A blog by Martin Erasmuson.
This blog is a response to the article and commentary on the LinkedIn Knowledge Management group titled: How to find the ROI of a knowledge Management syystem?
What is a Knowledge Management System? Or more precisely, what is a Knowledge Management System today? Many folk in the KM game can likely recall being part of ancient (20th Century) KM initiatives that might have included: an electronic document & records management system (EDRMS), Knowledge-Base, content management system (CMS) and possibly hard copy records management (RM) to name a few. Notably, back in the day, these were invariably on-premise systems and likely not integrated. Even pre-2000, establishing the ROI of such systems was difficult but at least the on-premise costs and over-heads were relatively straightforward.
So back to the question: ‘What constitutes a Knowledge Management System today’? And assuming it is possible to answer that question, ‘How would you go about establishing the ROI of such a system’?
In my blog ‘Good enough is the new perfect’ I quote David Russell Schilling who, back in 2013, suggested that ‘human knowledge was doubling about every 13 months’. And then IBM theorize (human knowledge] could someday double every 12 hours! What does a KM System look like to adequately respond to such a changing landscape? Before we all reach for the water-proof safety underpants, I go on in that blog to quote author Liz Wiseman from her book ‘Rookie Smarts’: “When there is too much to know, the only viable strategy is to know where and how to find the information you need, when you need it”. As Wiseman asserts, this is the ‘only viable strategy’ for organisations in the 21st century.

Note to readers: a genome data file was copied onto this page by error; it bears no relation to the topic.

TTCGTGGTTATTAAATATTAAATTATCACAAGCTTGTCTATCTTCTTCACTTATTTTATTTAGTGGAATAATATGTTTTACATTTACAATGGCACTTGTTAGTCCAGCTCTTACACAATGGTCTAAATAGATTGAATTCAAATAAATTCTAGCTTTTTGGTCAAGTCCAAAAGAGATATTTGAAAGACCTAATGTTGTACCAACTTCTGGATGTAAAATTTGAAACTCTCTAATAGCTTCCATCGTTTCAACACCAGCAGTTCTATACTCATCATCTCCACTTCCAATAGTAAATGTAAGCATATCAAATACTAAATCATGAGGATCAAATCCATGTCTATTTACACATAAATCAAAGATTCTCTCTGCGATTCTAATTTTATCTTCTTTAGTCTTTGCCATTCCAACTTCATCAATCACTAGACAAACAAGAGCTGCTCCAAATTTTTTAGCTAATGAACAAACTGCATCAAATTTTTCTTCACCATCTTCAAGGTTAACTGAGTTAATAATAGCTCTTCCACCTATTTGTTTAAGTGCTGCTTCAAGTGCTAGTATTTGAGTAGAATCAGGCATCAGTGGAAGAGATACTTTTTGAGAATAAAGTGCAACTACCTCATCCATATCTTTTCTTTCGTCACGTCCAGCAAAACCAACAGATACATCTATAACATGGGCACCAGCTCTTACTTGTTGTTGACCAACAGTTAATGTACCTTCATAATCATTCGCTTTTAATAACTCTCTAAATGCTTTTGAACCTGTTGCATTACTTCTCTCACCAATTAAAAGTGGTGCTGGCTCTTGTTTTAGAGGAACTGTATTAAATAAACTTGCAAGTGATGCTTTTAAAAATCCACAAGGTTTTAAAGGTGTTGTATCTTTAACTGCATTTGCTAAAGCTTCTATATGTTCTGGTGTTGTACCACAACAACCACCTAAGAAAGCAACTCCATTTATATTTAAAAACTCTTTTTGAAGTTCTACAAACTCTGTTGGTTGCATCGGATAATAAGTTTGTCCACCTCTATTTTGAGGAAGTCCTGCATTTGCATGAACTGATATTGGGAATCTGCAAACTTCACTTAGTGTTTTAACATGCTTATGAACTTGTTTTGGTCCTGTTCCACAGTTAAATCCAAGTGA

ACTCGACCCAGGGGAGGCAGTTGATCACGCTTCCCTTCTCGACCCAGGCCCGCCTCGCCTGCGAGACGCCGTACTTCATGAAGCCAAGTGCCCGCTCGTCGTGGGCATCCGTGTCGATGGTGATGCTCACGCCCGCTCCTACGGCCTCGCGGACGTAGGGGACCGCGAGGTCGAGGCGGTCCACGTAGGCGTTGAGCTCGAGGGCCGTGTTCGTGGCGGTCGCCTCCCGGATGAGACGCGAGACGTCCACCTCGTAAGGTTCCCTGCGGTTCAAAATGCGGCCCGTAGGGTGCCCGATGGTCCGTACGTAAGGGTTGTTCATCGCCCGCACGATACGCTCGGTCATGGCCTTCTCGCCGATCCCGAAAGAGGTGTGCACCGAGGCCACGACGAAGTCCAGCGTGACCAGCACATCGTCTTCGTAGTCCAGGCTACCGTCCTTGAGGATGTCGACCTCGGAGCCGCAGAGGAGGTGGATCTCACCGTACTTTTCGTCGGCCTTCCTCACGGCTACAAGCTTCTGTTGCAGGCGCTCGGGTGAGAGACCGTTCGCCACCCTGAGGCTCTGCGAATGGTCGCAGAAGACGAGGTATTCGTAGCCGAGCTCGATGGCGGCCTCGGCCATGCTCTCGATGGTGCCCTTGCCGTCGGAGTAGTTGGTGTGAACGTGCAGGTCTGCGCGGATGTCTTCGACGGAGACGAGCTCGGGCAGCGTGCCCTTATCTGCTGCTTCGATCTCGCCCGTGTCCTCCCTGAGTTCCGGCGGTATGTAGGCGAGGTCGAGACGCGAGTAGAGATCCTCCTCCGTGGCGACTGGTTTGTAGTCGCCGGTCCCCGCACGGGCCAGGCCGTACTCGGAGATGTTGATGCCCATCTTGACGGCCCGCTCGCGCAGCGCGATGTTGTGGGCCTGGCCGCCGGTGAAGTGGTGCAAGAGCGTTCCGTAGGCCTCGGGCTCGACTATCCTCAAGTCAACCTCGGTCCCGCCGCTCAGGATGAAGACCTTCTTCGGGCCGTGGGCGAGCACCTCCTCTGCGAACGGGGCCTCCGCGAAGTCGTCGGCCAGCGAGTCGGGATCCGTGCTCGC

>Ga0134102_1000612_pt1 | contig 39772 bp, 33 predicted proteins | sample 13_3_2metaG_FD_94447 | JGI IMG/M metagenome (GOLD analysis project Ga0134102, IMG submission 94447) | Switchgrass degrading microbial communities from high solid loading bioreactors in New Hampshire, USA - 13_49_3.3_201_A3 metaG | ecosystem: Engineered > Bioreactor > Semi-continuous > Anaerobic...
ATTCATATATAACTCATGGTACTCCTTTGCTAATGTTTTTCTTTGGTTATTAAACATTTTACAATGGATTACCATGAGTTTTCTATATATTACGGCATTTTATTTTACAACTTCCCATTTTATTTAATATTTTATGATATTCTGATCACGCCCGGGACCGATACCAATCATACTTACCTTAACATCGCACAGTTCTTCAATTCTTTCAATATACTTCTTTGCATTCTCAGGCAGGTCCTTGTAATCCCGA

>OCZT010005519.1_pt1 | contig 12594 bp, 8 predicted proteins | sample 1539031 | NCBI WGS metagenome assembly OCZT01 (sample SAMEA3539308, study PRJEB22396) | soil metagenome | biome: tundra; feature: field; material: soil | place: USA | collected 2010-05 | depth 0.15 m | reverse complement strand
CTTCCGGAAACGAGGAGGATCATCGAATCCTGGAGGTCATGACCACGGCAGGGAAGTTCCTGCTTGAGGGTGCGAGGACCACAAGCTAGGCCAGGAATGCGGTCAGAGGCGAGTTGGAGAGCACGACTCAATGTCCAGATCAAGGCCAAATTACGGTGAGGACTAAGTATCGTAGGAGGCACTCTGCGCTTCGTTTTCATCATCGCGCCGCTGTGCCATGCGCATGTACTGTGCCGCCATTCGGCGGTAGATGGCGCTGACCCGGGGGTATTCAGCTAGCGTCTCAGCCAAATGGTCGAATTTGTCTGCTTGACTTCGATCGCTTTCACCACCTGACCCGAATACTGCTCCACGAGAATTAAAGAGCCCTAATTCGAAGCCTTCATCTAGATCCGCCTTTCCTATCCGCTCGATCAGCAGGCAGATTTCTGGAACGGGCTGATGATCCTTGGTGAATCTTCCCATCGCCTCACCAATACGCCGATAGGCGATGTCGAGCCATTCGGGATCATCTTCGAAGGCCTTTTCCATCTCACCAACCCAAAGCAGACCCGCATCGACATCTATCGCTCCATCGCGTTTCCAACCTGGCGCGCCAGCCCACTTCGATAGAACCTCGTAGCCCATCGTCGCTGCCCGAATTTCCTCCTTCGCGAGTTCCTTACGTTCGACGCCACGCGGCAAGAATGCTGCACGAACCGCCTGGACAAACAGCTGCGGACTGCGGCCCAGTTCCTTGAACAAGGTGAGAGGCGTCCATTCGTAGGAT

In today’s world those ‘KM Systems’, we knew in the past, assuming they even remain relevant, will just be part of a plethora of on-premise and XaaS applications, RSS, Atom and any number of other web and data feeds. But more important than the constantly changing technology will be the requisite culture shift within organisations that acknowledges and accepts the new 4th Industrial Revolution world that Wiseman describes will be notable for changing, just as soon as you think you know what the heck is going on.
For those wanting to work out the return on investment in such an environment, good luck. If IBM are correct, you’ll need to work that out, understand what it means and implement any actions in less than 12 hours. Perhaps the real question then is: ‘What is the ROI in even trying to work out the ROI on a 21st century KM system'?